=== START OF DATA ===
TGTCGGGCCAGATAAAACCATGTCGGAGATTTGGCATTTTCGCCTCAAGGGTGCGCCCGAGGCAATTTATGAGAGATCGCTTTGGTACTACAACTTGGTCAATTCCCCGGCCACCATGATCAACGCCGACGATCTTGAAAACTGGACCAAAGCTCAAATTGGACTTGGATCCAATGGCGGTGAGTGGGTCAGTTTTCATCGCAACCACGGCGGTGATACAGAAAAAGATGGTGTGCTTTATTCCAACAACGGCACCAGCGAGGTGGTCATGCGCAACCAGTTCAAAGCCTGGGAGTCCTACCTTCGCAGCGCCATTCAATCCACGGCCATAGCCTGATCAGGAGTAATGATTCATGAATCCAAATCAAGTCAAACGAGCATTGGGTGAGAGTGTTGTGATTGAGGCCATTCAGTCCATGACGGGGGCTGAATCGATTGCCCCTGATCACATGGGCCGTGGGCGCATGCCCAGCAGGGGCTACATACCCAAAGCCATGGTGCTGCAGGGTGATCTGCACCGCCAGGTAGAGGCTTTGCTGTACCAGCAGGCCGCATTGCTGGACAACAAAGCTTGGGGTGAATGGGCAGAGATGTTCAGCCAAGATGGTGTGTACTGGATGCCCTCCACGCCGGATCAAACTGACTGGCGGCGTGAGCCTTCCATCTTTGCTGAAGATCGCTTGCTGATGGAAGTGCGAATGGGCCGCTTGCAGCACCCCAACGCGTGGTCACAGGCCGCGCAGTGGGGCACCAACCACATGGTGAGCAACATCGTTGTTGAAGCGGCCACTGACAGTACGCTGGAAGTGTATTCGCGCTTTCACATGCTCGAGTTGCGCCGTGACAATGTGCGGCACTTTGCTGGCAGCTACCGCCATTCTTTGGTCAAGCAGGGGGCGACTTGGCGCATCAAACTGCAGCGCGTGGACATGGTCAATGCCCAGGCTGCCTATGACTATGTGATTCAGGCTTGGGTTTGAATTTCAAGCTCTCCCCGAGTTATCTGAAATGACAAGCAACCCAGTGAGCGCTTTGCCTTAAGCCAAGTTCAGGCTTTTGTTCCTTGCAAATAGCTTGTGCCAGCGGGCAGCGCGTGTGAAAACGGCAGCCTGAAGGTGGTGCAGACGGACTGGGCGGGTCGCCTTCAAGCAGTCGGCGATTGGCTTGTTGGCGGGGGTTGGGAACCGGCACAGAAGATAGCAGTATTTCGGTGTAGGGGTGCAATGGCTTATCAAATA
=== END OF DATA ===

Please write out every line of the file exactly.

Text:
TGTCGGGCCAGATAAAACCATGTCGGAGATTTGGCATTTTCGCCTCAAGGGTGCGCCCGAGGCAATTTATGAGAGATCGCTTTGGTACTACAACTTGGTCAATTCCCCGGCCACCATGATCAACGCCGACGATCTTGAAAACTGGACCAAAGCTCAAATTGGACTTGGATCCAATGGCGGTGAGTGGGTCAGTTTTCATCGCAACCACGGCGGTGATACAGAAAAAGATGGTGTGCTTTATTCCAACAACGGCACCAGCGAGGTGGTCATGCGCAACCAGTTCAAAGCCTGGGAGTCCTACCTTCGCAGCGCCATTCAATCCACGGCCATAGCCTGATCAGGAGTAATGATTCATGAATCCAAATCAAGTCAAACGAGCATTGGGTGAGAGTGTTGTGATTGAGGCCATTCAGTCCATGACGGGGGCTGAATCGATTGCCCCTGATCACATGGGCCGTGGGCGCATGCCCAGCAGGGGCTACATACCCAAAGCCATGGTGCTGCAGGGTGATCTGCACCGCCAGGTAGAGGCTTTGCTGTACCAGCAGGCCGCATTGCTGGACAACAAAGCTTGGGGTGAATGGGCAGAGATGTTCAGCCAAGATGGTGTGTACTGGATGCCCTCCACGCCGGATCAAACTGACTGGCGGCGTGAGCCTTCCATCTTTGCTGAAGATCGCTTGCTGATGGAAGTGCGAATGGGCCGCTTGCAGCACCCCAACGCGTGGTCACAGGCCGCGCAGTGGGGCACCAACCACATGGTGAGCAACATCGTTGTTGAAGCGGCCACTGACAGTACGCTGGAAGTGTATTCGCGCTTTCACATGCTCGAGTTGCGCCGTGACAATGTGCGGCACTTTGCTGGCAGCTACCGCCATTCTTTGGTCAAGCAGGGGGCGACTTGGCGCATCAAACTGCAGCGCGTGGACATGGTCAATGCCCAGGCTGCCTATGACTATGTGATTCAGGCTTGGGTTTGAATTTCAAGCTCTCCCCGAGTTATCTGAAATGACAAGCAACCCAGTGAGCGCTTTGCCTTAAGCCAAGTTCAGGCTTTTGTTCCTTGCAAATAGCTTGTGCCAGCGGGCAGCGCGTGTGAAAACGGCAGCCTGAAGGTGGTGCAGACGGACTGGGCGGGTCGCCTTCAAGCAGTCGGCGATTGGCTTGTTGGCGGGGGTTGGGAACCGGCACAGAAGATAGCAGTATTTCGGTGTAGGGGTGCAATGGCTTATCAAATA